2. That leaders of the Baptist World Alliance be requested to give opportunities for the report of the SBC/BWA Study Committee to be openly and fairly discussed.

Sincerely,

Rev Dr Geoff Pound

Baptist Union of Australia 2003 delegate to the BWA

Secretary, Baptist Heritage & Identity Commission, BWA Melbourne, Australia

61+3+9348 8010

<gpound@whitley.unimelb.edu.au>

 

(2) Second Letter from South Africa

----- Original Message -----

From: Rodney Ragwan <mailto:rodrag@worldonline.co.za>

To: Morris Chapman <mailto:mchapman@sbc.net>

Sent: Monday, January 12, 2004 4:26 PM

Subject: Decision to withdraw from the BWA

Dear Brother Chapman

You probably do not know me. My name is Rodney Ragwan. I serve as the immediate past President of the Baptist Association of South Africa (BASA) which is a fairly new member of the Baptist World Alliance. BASA also co-operates with the SBC here in our country and we have been doing this for over twenty years.

As an advocate for peace and reconciliation I was saddened to learn of the decision of the committee to withdraw from the BWA. This withdrawal renders the Baptists as being disunited. I write from a country where disunity was promoted under the apartheid government. As a result Baptists in the country were also fragmented. Today we are thankful to God and to leaders like Dr Nelson Mandela that we are now a united South Africa. Baptists in our country, as well, have begun a process of working together despite our differences.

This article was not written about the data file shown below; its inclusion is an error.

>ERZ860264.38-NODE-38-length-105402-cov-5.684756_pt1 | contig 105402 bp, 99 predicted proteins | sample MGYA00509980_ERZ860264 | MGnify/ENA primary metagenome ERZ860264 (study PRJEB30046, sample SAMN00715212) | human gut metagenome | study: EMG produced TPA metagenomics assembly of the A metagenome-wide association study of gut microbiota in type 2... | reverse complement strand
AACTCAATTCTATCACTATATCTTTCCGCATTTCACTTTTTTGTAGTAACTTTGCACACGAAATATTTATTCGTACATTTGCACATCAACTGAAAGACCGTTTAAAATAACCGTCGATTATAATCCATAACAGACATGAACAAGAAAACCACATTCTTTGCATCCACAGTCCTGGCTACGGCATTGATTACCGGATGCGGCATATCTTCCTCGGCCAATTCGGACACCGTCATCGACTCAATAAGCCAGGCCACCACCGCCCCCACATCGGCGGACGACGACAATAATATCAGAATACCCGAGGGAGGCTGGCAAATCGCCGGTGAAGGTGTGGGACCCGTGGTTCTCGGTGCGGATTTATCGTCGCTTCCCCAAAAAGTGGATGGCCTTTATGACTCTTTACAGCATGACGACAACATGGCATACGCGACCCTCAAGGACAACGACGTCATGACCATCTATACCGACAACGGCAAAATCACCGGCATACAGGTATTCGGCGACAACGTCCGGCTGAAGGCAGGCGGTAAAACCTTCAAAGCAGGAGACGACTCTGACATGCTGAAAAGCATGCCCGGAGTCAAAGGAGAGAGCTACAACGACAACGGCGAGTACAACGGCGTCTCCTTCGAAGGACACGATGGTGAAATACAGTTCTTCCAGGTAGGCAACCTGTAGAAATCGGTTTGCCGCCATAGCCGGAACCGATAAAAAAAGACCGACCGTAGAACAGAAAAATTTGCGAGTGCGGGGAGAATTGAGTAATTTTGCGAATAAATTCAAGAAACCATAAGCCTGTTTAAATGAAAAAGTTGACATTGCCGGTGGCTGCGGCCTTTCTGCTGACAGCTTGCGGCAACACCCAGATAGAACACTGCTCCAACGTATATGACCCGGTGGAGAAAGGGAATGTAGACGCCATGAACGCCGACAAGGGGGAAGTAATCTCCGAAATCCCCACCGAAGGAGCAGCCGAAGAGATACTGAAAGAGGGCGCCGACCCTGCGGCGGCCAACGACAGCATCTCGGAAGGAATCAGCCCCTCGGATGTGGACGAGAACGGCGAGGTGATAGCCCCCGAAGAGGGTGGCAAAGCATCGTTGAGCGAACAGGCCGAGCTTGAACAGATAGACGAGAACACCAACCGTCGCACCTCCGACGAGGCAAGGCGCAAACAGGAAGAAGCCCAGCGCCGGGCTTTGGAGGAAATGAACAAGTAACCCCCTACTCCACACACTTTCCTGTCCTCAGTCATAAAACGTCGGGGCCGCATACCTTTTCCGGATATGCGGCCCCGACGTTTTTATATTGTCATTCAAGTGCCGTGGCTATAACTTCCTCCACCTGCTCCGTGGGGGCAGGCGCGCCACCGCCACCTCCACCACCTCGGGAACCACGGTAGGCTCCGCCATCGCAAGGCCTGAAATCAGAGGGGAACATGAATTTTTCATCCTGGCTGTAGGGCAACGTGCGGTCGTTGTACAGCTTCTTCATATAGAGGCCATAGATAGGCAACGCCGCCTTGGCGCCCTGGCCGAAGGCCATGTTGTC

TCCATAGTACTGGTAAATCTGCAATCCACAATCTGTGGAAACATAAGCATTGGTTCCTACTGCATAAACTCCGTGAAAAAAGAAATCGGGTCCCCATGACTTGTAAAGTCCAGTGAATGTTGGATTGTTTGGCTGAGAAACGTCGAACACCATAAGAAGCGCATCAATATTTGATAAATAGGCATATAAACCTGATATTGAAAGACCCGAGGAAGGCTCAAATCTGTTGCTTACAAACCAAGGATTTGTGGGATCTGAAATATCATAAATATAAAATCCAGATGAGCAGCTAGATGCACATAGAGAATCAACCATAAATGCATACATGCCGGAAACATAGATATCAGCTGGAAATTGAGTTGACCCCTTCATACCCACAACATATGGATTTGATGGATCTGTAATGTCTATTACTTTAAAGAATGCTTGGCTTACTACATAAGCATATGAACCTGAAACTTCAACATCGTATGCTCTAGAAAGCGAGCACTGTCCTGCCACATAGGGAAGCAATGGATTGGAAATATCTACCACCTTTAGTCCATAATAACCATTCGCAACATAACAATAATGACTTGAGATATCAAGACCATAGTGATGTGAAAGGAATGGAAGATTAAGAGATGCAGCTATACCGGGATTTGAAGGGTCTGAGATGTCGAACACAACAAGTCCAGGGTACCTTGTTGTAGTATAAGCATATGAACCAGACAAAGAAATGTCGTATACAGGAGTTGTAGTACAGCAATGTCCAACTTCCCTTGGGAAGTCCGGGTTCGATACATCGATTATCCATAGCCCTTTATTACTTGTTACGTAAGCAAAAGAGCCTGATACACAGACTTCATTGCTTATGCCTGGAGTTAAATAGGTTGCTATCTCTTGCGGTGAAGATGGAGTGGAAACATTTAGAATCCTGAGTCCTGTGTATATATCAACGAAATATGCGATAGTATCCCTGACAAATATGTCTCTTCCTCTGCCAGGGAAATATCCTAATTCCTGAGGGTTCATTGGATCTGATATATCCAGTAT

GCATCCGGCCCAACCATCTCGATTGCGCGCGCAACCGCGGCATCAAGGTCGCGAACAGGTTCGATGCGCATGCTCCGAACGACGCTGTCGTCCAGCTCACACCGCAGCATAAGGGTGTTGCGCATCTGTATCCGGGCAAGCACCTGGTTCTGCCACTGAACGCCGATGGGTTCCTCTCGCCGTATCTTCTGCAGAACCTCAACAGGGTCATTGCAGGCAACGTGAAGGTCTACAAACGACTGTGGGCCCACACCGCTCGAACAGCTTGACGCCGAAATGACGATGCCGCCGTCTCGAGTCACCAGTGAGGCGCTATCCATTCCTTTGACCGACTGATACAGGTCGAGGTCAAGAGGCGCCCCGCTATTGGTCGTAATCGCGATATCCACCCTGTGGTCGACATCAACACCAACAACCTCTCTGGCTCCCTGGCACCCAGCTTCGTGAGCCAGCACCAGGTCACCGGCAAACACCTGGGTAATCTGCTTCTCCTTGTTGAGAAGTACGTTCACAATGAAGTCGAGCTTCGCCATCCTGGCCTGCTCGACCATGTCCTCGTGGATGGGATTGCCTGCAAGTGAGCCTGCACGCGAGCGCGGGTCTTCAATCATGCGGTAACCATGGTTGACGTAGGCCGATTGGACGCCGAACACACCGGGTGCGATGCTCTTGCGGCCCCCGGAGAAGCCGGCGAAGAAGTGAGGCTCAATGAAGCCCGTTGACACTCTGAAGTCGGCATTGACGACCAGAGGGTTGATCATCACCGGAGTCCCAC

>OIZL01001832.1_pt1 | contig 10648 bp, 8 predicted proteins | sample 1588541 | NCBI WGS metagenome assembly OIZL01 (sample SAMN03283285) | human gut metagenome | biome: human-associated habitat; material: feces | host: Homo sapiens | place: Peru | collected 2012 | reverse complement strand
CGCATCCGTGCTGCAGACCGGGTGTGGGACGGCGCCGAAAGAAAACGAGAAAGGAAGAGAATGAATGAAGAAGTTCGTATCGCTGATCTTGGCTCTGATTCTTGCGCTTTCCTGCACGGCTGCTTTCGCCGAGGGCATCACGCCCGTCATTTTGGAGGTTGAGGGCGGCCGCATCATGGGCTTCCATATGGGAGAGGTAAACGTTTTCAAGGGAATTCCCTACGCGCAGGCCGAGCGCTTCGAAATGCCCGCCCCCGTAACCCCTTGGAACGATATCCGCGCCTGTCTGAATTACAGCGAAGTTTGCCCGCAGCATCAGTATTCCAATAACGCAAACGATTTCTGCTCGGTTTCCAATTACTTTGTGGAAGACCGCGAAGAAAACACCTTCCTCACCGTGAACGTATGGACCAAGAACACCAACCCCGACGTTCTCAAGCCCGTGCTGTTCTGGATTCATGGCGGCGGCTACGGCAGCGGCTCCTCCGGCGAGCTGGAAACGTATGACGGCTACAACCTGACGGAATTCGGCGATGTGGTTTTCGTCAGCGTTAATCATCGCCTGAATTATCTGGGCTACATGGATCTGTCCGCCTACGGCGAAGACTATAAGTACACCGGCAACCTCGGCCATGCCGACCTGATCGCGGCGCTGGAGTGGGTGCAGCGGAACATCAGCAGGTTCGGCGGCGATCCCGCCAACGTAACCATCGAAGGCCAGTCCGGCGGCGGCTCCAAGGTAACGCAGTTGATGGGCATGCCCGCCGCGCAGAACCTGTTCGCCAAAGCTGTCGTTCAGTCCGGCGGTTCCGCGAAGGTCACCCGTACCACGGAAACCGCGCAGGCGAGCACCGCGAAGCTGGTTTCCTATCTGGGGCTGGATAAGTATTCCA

I also read with interest the communication of Dr Geoff Pound to you. I want to say that I agree with his suggestion for a forum. Dialogue with regards to this matter should be considered.

The world is watching us, they want to see how we are going to live out our faith through this . Above all God is watching us.

I will be praying for you brother Chapman. I know these are difficult times for you all. " Blessed are the peace makers"

Rev Rodney Ragwan

Past President of the Baptist Association of South Africa

Durban, South Africa

 

(3) Third Letter from European Baptist Federation

12 January 2004

The following statement has been issued by the Executive Committee of the European Baptist Federation on the recent decision of the SBC to discontinue support of the Baptist World Alliance.

EBF Statement regarding the SBC's decision to quit its membership with BWA Baptists in Europe and the Middle East were deeply hurt by the SBC's intention to quit its membership with the Baptist World Alliance as of October 1, 2004. This step of the largest Baptist denomination in the world will have important consequences in the future.